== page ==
Writing Just Enough Detail, But Not Too Much
Daniel Galera on Finding That Perfect Description
In the late 1990s, when I decided I wanted to be a writer, I took part in a few writing workshops, and one common thread among them was the vital importance of detail, of describing things beautifully. But a lot of emphasis was also put on precision and economy. This translated to phrases such as “not wasting a single word,” “searching for the exact word,” and “trimming sentences as much as possible.” When choosing to describe something or include any detail in fiction, we should always ask ourselves whether it helps move the narrative forward, reinforces the character’s psychology, or serves any other technical purpose. Otherwise, leave it out. You want detail, but a very precise amount of it, in doses ranging from small to homeopathic. As James Wood said in How Fiction Works, specificity is in itself satisfying, and we expect such satisfaction from literature. But I had also been taught that if you exaggerate, you might overwhelm or simply bore the reader.
But I always loved authors that indulged themselves. In the end of 2004, the period I started writing my novel The Shape of Bones, I was also reading Infinite Jest, my first contact with David Foster Wallace’s work. His overflowing descriptive powers, in which details were often delivered in lists that appeared to go on forever, could become tiring, but never failed to awe and draw me into the book’s universe. It was obviously excessive, he was daring us to take it all in, and it worked, at least for me. Even though I was light-years away from Wallace’s gifts, his novel gave me the green light to indulge myself within the boundaries of my own style.
This newly acquired freedom soon resulted in the opening chapter of my novel, where a ten-year-old boy rides his bike around the neighborhood, imagining he’s a sort of superhero, The Urban Cyclist, until he crashes. I crammed in as much detail as I could, hoping the reader would be transported to the boy’s imagination and feelings. Today I see that in several other passages of the book I was exploring the possibility that longer-than-recommended descriptions and lists of details could also tell the story and even replace action.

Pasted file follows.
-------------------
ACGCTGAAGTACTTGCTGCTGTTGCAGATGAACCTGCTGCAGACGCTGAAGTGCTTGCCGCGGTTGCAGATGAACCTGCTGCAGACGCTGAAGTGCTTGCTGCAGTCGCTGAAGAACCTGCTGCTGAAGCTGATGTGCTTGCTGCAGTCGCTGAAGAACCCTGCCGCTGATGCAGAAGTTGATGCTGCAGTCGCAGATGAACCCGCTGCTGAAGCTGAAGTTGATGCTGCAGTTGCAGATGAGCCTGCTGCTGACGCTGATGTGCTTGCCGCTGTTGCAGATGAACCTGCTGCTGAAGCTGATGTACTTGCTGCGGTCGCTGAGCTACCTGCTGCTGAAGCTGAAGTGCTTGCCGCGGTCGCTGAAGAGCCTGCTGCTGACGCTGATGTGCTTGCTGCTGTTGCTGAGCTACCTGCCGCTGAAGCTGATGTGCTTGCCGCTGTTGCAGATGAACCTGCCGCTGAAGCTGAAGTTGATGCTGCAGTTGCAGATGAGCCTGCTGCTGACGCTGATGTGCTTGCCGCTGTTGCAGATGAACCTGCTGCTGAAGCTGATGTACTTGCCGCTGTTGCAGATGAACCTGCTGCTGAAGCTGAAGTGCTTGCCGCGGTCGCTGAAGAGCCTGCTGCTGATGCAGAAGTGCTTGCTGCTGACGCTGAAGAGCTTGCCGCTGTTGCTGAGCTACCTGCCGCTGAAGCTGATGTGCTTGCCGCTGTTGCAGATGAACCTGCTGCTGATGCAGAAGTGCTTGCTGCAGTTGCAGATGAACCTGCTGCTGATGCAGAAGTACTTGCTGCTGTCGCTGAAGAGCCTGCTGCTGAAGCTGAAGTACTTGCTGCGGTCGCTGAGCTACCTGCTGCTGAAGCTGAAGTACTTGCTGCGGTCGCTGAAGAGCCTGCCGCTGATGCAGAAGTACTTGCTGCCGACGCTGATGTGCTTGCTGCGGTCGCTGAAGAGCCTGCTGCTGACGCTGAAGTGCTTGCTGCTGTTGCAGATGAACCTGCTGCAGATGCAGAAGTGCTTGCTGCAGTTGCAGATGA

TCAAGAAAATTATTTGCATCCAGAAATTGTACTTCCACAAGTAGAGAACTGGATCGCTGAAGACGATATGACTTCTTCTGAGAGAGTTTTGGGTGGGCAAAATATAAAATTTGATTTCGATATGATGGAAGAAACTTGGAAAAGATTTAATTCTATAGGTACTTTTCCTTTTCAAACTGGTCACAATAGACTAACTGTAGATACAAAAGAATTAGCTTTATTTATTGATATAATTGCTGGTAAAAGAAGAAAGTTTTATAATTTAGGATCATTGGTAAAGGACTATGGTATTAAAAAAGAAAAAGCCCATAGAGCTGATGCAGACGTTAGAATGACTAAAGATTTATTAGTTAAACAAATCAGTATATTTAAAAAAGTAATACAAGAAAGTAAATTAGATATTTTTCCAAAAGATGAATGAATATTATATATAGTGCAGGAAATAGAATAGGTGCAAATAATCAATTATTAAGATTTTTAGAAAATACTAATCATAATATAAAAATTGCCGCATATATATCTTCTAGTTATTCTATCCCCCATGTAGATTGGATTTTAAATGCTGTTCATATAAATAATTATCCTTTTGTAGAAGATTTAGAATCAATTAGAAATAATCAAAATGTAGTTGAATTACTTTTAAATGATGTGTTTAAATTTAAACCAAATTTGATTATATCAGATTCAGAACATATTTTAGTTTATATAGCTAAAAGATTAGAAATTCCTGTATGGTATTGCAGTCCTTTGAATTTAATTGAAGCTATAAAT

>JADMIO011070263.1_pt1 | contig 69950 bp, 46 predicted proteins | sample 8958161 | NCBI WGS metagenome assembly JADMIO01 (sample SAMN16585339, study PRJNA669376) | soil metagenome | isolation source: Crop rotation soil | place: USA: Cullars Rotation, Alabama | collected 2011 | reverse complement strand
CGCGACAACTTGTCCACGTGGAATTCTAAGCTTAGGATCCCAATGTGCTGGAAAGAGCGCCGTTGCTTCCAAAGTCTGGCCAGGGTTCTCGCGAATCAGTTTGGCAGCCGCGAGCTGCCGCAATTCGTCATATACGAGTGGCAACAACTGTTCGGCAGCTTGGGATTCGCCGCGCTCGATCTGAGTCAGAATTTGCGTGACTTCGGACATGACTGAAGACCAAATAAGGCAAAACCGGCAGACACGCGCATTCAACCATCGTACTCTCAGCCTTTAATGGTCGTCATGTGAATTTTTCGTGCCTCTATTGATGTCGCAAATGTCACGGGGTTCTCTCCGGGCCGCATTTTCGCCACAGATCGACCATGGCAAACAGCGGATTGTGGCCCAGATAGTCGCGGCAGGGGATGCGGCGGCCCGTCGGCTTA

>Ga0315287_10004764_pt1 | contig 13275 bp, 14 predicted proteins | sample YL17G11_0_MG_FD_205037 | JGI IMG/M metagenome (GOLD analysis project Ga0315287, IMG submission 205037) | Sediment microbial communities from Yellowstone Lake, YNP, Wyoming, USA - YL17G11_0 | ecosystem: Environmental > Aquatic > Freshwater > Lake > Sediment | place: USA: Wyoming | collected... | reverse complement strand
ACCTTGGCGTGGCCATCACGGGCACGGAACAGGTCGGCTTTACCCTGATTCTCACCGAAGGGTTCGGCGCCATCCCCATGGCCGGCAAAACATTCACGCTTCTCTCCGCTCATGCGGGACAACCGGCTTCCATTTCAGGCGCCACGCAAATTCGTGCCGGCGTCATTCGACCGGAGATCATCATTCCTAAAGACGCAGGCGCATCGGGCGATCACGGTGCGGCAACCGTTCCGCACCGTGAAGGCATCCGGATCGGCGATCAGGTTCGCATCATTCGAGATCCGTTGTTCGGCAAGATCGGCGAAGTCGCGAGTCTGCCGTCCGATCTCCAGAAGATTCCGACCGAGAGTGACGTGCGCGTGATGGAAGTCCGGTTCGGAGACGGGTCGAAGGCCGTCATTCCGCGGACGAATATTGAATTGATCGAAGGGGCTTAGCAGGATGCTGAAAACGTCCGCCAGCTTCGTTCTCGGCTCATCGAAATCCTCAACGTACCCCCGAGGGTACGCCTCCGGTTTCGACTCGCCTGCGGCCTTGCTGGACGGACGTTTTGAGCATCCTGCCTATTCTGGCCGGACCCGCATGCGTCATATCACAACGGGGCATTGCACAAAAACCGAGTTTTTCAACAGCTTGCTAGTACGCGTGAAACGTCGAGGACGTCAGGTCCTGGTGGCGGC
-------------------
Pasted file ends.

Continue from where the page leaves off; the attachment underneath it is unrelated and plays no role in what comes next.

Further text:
This approach influenced my research methods too. I remember walking the streets of my old neighborhood, Esplanada, writing down the names of streets and trees, describing the pavement and the front gardens of the houses, registering every sight, sound, and smell, in case I needed to include them in a scene. Google Images wasn’t the visual oracle it is today, but I’d go to the internet in search of useful jpegs that helped me remember exactly how an old computer game or Porto Alegre’s south area looked in the early 1990s, when I was still a kid who could hardly dream the internet.
Detail is not ornamentation you apply to action and dialogue the way you add seasoning to food. It has a narrative function as well. If you tell the reader the rock upon which a character is sitting is “warm,” you are suggesting a process, an experience. The story is not about the sun warming the rock, neither about a person experiencing that warmness in her butt, but I believe we go over those aspects, deep in our imaginations, while reading that sentence. Our awareness might be directed to the dialogue, the action, the character’s feelings and thoughts, but that detail about the temperature of the rock is turning subtle storytelling gears below the surface, strongly contributing to the whole reading experience.